Beyond “he said, she said” journalism: Using research to inform the debate over 12 controversial issues

 
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Reporting on controversial issues, where competing partisan sides vie for a reporter’s attention and validation, is perhaps the greatest challenge in journalism. Media critics have long noted that many reporters have somewhat mindlessly tended to give each side equal time, stacking a quote from one partisan source on top of a quote from the other side. This has been referred to as “he said, she said” journalism, or the practice of “false balance.” It is the result of a certain tradition in journalism, the “objective” model, that saw a reporter’s role as largely passive when it comes to knowledge of issues — simply get two counterbalancing quotes on any controversy, and your work was done.

But in many instances the underlying data associated with an issue — global warming or voter ID laws, for example — is almost entirely on one side or the other. Reporters who neglect mountains of indisputable data and allow for claims, however unfounded, to be aired publicly may do more harm than they realize, as social science research shows that citizens, once exposed to misinformation, are not easily able to shake loose from its grip. The persistence of such material in a digital world only makes that problem worse. In this way, reporters can fail in their fundamental role to inform citizens and make democracy work.

Further, when stories are not anchored in data, sensationalism can run rampant, damaging the public interest. For example, between 1992 and 1994 the volume of news coverage about crime roughly tripled, fueled by several high-profile national cases. This in turn led to high degrees of concern about crime registered in public opinion polls, and lawmakers passed tougher sentencing policies and spent more on prisons. This happened even as, according to Justice Department statistics, crime rates, including violent crime, were actually falling.

That particular media critique and many others are examined in the book Informing the News: The Need for Knowledge-Based Journalism, by Thomas E. Patterson of Harvard’s Shorenstein Center on Media, Politics and Public Policy. He says that journalists can easily become complicit in the “deception” perpetrated by partisan sources and groups with ideological bias:

So how can a reporter, especially one fresh to a beat or roving on general assignment duty, inoculate herself against misinformation? There are no easy answers, of course, but the beginning is to educate yourself — and increasingly this means doing so on deadline, and learning how to learn quickly, in “Internet time.” Patterson calls this “knowledge about how to use knowledge,” and it requires some basic statistical familiarity, a comfort with databases and an ability to read research and complex material.

At its root, this means a habit of always asking, on every story: What do the data say? What is the current state of research knowledge?

Conveying such information to news consumers, along with carrying out the traditional journalistic practice of interviewing, observing and gathering anecdotes, becomes a vital part of knowledge-based, or contextual, reporting. This does not mean reporters have to deliver a single “truth” to their audience, but rather that they should try to provide some sense of the state of research knowledge and available data. It also means reporters may “frame” stories very differently — they may approach interviews and sources differently, selecting what’s important in a more informed way.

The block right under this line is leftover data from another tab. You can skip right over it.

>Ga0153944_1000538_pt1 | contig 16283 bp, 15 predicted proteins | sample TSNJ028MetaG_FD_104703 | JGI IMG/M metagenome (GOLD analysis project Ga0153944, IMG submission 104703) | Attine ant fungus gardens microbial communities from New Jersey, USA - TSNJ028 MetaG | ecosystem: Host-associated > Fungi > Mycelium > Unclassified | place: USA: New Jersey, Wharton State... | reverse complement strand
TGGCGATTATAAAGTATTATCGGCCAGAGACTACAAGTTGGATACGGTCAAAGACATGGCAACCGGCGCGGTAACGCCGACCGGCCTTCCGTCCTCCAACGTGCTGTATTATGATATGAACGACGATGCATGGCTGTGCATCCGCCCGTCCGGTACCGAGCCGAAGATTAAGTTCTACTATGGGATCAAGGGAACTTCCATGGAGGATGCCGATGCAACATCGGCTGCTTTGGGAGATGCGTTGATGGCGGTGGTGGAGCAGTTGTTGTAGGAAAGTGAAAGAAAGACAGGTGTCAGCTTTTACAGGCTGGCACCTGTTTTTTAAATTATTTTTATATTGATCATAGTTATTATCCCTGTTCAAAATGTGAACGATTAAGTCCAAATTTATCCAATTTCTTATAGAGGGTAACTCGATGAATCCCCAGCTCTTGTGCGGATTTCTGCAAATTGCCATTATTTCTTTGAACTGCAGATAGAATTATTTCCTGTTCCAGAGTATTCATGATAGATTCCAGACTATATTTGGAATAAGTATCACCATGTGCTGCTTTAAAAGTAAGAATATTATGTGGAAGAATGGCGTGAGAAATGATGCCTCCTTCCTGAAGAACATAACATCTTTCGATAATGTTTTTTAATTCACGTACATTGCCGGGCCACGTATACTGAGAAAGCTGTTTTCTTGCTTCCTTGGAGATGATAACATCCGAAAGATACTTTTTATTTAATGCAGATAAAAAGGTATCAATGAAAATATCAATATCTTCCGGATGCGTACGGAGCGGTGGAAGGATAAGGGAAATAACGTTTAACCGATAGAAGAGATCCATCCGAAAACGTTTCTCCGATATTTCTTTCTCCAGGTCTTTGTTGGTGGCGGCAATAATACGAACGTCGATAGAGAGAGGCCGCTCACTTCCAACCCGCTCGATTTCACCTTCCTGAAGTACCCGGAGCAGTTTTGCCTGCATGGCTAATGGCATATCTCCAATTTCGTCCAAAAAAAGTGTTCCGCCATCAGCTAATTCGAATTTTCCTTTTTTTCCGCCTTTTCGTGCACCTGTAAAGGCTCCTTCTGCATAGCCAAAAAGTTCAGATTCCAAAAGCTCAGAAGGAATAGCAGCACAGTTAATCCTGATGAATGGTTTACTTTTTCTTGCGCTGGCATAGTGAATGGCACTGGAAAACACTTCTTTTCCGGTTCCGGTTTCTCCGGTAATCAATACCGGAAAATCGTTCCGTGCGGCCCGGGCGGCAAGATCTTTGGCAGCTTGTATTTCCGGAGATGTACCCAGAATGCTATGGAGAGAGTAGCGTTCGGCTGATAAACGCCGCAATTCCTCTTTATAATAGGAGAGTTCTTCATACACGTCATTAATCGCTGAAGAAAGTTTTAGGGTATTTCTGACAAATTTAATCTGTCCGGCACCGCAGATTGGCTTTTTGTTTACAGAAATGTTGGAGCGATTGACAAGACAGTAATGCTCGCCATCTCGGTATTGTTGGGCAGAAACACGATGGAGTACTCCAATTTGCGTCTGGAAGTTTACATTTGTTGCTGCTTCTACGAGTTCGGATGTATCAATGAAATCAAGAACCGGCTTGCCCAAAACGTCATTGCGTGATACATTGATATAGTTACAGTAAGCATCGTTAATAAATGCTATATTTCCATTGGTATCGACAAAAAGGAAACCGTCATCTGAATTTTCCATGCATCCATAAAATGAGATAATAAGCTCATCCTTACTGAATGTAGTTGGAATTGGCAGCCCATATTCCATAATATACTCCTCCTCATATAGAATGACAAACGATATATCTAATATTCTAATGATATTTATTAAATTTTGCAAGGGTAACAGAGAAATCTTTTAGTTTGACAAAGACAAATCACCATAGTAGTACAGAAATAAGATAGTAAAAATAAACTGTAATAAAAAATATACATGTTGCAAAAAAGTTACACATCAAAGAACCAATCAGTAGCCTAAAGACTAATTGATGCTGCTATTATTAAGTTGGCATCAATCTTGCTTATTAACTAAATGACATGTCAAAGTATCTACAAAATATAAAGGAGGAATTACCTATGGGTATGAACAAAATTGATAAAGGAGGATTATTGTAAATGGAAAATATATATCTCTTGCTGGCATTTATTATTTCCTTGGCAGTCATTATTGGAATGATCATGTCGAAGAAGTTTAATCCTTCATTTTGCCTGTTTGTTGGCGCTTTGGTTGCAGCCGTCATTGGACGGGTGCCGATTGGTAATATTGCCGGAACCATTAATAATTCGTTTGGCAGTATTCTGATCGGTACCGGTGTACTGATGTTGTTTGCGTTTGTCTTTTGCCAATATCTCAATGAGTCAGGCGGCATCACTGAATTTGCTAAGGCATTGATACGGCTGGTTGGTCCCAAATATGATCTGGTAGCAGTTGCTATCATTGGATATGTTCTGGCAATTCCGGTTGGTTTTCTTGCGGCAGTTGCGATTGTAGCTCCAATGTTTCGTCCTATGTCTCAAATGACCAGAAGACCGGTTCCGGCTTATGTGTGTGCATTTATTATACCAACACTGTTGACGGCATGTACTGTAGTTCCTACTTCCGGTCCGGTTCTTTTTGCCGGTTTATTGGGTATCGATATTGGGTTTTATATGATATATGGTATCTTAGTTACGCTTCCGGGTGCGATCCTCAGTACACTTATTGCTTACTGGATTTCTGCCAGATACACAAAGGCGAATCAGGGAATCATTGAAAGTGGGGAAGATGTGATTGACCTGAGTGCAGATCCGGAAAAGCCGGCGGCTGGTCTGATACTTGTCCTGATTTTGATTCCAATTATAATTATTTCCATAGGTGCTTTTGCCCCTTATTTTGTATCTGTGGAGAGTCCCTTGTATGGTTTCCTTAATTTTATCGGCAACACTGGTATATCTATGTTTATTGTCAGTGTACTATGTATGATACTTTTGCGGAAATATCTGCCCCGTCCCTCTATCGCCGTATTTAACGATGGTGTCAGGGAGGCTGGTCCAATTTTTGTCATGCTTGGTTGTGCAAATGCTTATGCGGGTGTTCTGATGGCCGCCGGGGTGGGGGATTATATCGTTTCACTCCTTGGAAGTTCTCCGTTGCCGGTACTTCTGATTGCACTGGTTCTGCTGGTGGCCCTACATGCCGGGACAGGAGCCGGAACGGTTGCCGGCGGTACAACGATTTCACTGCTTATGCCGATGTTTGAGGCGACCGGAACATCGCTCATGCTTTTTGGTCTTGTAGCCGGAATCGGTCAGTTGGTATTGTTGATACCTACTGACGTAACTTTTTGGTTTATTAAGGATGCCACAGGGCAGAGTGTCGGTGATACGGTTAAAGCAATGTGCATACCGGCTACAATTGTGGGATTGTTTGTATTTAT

What would such an education look like on a given issue? Below are a dozen research reviews that can serve as models of this practice. Click on each topic to see the deeper information reporters might gather  — each links to an article that reviews the associated research literature and data.

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  1. Capital punishment. Beyond moral questions, what do the data say about deterrence effects, false convictions and public opinion?
  2. Global warming and heat waves. We hear skepticism about climate change all the time, but what is the most credible research?
  3. Laws and gun violence in America. This is an issue that is often filtered through a political lens. What does research tell us?
  4. Vaccines and health. More Americans are not vaccinating their children. Do they have a case? And what are the potential public health impacts of lower vaccination rates?
  5. Minimum wage. This issue is always a political “football.” Do we have empirical evidence supporting one side or the other?
  6. Fracking and public health. We hear of the vast promise of a natural gas energy boom in the United States, as well as worries about human health. What have experts found?
  7. “Big box” stores. The building of large chain stores is frequently controversial in small-town America. What do we know about community effects?
  8. Violent video games. Do first-person shooter games encourage reckless behavior and spur acts of violence?
  9. Solitary confinement. The practice of confining prisoners who break rules to isolated quarters has come under scrutiny. What are the effects on prisoners’ mental health?
  10. Voter ID laws. One side fights for unfettered access to the polls, while the other raises concerns over voter fraud. Which side does the data favor?
  11. Fluoridation in public water systems. This is an old fight, yet continues unabated. What should you know if groups in your community try to stop fluoridation?
  12. Marijuana and health. As legalization has spread in the United States, claims are being made on all sides about the potential health effects. How much do we really know?

 

Keywords: training, false balance, data-driven reporting, local reporting

    Writer: | Last updated: August 13, 2014

     

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